Jameh Mosque of Isfahan: A museum of Iranian architecture
UNESCO-tagged Jameh Mosque of Isfahan is a museum of architectural styles of different periods, Cultural Heritage, Tourism and Handicrafts Minister Ezatollah Zarghami has said.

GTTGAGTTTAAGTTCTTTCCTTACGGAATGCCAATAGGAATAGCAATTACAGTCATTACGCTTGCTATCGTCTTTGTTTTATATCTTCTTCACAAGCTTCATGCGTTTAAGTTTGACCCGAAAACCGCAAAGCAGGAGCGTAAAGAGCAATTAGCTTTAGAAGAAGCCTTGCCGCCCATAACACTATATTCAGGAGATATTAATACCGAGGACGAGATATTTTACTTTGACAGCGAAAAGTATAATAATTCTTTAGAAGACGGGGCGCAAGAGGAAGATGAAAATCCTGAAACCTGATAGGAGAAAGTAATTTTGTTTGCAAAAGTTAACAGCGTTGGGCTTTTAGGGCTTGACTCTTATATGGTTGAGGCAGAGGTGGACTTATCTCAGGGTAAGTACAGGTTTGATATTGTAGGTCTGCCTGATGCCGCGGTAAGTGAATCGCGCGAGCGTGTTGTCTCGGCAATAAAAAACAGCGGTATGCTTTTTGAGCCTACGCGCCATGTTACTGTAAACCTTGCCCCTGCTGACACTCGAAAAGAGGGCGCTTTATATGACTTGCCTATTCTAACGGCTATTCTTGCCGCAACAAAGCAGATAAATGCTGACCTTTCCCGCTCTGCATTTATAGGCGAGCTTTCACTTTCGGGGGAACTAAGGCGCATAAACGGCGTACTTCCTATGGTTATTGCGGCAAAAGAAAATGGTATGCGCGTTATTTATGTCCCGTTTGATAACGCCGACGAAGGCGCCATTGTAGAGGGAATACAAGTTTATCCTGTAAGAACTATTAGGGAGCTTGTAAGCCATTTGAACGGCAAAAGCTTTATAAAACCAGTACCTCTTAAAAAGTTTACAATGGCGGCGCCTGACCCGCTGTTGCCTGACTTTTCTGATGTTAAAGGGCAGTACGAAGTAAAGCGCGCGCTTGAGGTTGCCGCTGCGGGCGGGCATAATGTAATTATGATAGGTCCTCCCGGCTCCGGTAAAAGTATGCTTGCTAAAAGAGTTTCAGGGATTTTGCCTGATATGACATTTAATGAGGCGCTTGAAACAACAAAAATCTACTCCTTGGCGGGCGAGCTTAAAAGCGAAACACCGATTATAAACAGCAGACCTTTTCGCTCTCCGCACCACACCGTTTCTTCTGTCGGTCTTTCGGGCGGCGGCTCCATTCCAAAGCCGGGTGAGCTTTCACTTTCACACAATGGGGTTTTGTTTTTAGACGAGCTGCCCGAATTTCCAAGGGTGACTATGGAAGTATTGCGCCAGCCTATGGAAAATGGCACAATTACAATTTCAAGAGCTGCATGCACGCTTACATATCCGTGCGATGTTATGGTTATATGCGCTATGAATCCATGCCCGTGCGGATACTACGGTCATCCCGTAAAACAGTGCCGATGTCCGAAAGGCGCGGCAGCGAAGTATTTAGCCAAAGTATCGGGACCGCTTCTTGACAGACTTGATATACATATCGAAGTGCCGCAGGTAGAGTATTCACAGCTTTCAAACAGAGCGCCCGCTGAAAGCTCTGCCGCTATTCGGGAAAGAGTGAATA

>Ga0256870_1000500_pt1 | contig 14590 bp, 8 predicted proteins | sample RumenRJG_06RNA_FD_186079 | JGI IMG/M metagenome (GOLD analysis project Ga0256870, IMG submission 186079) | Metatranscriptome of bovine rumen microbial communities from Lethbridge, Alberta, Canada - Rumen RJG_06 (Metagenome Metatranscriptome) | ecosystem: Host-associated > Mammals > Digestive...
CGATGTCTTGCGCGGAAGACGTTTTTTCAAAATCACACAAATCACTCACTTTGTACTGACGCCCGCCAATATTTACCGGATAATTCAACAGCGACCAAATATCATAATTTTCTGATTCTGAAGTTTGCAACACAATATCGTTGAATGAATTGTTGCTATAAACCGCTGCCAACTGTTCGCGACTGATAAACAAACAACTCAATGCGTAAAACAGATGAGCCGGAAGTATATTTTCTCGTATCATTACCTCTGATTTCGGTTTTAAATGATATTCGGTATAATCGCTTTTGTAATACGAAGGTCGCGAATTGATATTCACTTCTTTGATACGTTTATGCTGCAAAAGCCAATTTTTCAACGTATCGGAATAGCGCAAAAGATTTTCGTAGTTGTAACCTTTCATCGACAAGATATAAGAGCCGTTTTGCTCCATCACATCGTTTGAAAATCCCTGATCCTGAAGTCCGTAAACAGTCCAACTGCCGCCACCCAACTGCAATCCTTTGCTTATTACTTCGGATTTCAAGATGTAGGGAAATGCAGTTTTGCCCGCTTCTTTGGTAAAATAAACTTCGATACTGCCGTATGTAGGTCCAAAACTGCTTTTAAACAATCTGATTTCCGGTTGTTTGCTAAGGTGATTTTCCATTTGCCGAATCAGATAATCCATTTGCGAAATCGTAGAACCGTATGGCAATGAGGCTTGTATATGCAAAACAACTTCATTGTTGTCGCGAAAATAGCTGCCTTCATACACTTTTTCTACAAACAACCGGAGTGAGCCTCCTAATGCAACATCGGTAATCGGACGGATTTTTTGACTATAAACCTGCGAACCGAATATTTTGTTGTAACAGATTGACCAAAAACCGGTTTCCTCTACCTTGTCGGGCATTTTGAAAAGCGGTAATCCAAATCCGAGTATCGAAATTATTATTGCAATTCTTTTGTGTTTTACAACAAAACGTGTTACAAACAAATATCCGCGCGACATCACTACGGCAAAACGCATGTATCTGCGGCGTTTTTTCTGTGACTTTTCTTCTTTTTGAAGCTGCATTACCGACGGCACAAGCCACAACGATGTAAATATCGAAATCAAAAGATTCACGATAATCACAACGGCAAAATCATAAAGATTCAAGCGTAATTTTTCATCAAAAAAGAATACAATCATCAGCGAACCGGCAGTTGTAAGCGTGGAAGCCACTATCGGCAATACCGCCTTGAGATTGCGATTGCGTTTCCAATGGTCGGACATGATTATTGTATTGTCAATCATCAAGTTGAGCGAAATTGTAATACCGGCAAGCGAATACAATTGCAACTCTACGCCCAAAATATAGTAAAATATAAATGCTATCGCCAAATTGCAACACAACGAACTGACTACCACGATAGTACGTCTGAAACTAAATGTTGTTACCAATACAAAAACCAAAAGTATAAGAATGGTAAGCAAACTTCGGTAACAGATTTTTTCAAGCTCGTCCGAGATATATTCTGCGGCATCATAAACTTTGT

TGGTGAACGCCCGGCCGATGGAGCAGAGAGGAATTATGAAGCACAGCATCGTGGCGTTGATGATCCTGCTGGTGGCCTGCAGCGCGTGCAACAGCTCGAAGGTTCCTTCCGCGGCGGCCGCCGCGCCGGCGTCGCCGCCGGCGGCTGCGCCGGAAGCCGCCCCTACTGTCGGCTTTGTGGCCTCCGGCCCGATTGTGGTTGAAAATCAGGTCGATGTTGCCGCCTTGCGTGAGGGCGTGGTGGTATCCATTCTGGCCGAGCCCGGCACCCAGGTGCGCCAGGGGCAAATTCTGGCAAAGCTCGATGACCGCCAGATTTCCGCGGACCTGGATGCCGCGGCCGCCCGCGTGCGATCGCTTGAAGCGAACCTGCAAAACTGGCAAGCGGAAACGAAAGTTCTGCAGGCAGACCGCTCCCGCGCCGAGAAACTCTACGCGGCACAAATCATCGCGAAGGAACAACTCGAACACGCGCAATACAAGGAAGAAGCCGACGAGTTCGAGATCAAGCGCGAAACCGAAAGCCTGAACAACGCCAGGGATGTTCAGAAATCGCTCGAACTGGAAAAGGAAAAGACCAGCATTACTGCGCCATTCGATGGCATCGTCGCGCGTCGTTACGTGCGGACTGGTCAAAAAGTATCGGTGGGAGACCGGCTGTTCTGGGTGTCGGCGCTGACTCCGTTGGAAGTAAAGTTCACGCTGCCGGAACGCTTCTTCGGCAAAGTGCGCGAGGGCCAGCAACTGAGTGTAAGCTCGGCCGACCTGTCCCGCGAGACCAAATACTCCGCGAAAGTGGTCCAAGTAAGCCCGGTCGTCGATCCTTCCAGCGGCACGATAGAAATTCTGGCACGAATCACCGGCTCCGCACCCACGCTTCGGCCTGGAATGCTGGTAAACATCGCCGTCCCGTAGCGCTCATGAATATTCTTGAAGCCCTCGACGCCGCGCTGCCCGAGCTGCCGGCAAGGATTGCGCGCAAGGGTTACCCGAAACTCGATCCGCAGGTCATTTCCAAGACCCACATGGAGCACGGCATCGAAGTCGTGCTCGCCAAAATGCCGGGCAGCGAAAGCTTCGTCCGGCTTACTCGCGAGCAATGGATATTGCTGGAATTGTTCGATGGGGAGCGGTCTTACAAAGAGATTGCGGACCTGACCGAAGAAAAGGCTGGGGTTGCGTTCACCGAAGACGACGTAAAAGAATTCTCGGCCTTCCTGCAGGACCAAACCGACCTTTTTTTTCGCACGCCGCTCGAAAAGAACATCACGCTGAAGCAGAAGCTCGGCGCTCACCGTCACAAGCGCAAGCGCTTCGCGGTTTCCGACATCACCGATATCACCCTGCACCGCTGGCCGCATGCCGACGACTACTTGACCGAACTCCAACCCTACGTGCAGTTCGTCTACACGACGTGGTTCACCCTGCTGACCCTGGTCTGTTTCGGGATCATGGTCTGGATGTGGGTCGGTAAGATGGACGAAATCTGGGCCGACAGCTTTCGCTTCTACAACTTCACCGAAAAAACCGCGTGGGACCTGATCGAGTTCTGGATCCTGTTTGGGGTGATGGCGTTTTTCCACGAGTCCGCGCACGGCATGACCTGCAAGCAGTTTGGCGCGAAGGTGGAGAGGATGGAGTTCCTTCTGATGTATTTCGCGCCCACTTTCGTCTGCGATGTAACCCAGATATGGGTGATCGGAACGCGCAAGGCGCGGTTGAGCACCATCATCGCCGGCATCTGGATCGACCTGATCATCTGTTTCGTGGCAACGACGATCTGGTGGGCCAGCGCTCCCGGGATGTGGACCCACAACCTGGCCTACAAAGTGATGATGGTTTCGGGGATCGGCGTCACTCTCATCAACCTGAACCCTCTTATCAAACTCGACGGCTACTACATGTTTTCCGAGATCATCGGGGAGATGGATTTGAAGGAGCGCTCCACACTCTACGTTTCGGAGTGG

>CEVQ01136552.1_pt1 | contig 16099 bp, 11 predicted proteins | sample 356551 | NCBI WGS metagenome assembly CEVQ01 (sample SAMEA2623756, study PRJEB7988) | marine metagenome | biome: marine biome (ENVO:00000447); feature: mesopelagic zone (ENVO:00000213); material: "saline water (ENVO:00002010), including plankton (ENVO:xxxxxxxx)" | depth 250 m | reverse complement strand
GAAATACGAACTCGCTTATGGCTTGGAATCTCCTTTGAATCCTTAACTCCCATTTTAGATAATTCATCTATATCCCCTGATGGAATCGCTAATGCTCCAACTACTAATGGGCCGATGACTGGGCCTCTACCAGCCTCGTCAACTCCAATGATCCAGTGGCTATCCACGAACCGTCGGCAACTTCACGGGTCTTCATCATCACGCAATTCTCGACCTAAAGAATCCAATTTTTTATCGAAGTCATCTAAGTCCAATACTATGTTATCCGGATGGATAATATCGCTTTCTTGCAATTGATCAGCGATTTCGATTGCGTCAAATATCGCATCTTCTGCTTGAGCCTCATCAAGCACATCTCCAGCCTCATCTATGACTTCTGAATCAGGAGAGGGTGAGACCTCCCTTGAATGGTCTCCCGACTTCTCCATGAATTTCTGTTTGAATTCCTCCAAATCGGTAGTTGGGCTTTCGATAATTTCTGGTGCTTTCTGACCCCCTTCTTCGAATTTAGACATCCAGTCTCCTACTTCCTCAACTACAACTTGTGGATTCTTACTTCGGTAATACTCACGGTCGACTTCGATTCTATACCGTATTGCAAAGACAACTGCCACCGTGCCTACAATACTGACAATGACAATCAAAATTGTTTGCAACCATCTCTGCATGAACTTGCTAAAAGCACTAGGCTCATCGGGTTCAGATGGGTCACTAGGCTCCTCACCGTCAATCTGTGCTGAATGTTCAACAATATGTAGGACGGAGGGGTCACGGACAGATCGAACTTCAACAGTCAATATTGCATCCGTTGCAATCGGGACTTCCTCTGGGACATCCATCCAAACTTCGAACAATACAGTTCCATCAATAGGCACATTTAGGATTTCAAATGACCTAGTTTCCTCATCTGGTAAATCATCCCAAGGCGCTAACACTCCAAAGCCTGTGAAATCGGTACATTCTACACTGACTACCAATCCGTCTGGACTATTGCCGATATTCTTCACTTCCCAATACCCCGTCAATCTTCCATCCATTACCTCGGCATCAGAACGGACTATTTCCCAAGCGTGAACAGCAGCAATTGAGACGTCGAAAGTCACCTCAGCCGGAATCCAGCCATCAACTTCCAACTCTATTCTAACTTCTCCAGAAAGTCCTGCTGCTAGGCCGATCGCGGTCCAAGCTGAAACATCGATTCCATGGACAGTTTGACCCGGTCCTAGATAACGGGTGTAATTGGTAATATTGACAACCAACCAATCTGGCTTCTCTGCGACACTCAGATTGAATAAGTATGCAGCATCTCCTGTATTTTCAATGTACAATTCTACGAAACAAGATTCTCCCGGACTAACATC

He made the remarks during a visit to the World Heritage site on Friday in the heart of the historical texture of the central city of Isfahan. Taking a tour of the mosque is like exploring a museum of Iranian architecture, the minister added. This structure is such an encyclopedia with over one thousand three hundred years of history, he noted. This masterpiece shows the exaptational abilities and artistic tastes of our ancestors, he explained. The Jameh Mosque of Isfahan, also known as Atiq Mosque and Friday Mosque is the oldest preserved edifice of its type in Iran and a prototype for later mosque designs throughout Central Asia. UNESCO has it that the mosque can be seen as a stunning illustration of the evolution of mosque architecture over twelve centuries. The complex, covering more than 20,000 square meters, is also the first Islamic building that adapted the four-courtyard layout of Sassanid palaces to Islamic religious architecture. Its double-shelled ribbed domes represent an architectural innovation that inspired builders throughout the region. The site also features remarkable decorative details representative of stylistic developments over more than a thousand years of Islamic art. Throughout history, the mosque complex has evolved into its current condition as extensions have been added. Therefore, this building cannot be attributed to any particular historical era. The mosque’s core structure dates back to pre-Islamic Iran, according to archaeological excavations and historical records. It is said that the building was first built as a fire temple, and it had been used to practice religious rituals. This assumption was confirmed by the discovery of a column torus engraved with Sassanid motifs. However, the remains from the Seljuk era (1037–1194), especially the key elements of the ground plan, the four iwans (porches), and the two domes are sufficient to illustrate the advances in mosque and dome architecture made at the time. Soaked in a rich history and culture, Isfahan was once a crossroads of international trade and diplomacy in Iran. Now, it is one of Iran’s top tourist destinations for good reasons. The ancient city is filled with many architectural wonders such as unmatched Islamic buildings, bazaars, museums, Persian gardens, and tree-lined boulevards. It’s a city for walking, getting lost in its mazing bazaars, dozing in beautiful gardens, and meeting people. The city has long been nicknamed as Nesf-e-Jahan which is translated into “half the world”; meaning seeing it is relevant to see the whole world. In its heyday, it was also one of the largest cities in the region with a population of nearly one million.